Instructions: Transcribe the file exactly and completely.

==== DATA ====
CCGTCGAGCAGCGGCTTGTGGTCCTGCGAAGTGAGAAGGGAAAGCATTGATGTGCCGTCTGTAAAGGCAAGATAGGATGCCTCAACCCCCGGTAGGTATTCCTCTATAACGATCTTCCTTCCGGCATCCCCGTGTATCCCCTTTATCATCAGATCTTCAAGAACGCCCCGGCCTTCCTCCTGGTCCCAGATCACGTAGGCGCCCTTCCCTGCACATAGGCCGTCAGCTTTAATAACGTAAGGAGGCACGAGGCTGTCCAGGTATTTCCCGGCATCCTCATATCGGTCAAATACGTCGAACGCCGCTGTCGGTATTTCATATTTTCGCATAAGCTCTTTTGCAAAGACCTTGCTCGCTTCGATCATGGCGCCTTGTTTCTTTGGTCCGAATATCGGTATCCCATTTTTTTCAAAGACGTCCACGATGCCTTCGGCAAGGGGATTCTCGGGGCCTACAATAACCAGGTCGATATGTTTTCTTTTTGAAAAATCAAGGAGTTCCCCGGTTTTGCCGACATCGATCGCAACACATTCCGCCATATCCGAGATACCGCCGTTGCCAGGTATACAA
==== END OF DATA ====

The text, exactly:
CCGTCGAGCAGCGGCTTGTGGTCCTGCGAAGTGAGAAGGGAAAGCATTGATGTGCCGTCTGTAAAGGCAAGATAGGATGCCTCAACCCCCGGTAGGTATTCCTCTATAACGATCTTCCTTCCGGCATCCCCGTGTATCCCCTTTATCATCAGATCTTCAAGAACGCCCCGGCCTTCCTCCTGGTCCCAGATCACGTAGGCGCCCTTCCCTGCACATAGGCCGTCAGCTTTAATAACGTAAGGAGGCACGAGGCTGTCCAGGTATTTCCCGGCATCCTCATATCGGTCAAATACGTCGAACGCCGCTGTCGGTATTTCATATTTTCGCATAAGCTCTTTTGCAAAGACCTTGCTCGCTTCGATCATGGCGCCTTGTTTCTTTGGTCCGAATATCGGTATCCCATTTTTTTCAAAGACGTCCACGATGCCTTCGGCAAGGGGATTCTCGGGGCCTACAATAACCAGGTCGATATGTTTTCTTTTTGAAAAATCAAGGAGTTCCCCGGTTTTGCCGACATCGATCGCAACACATTCCGCCATATCCGAGATACCGCCGTTGCCAGGTATACAA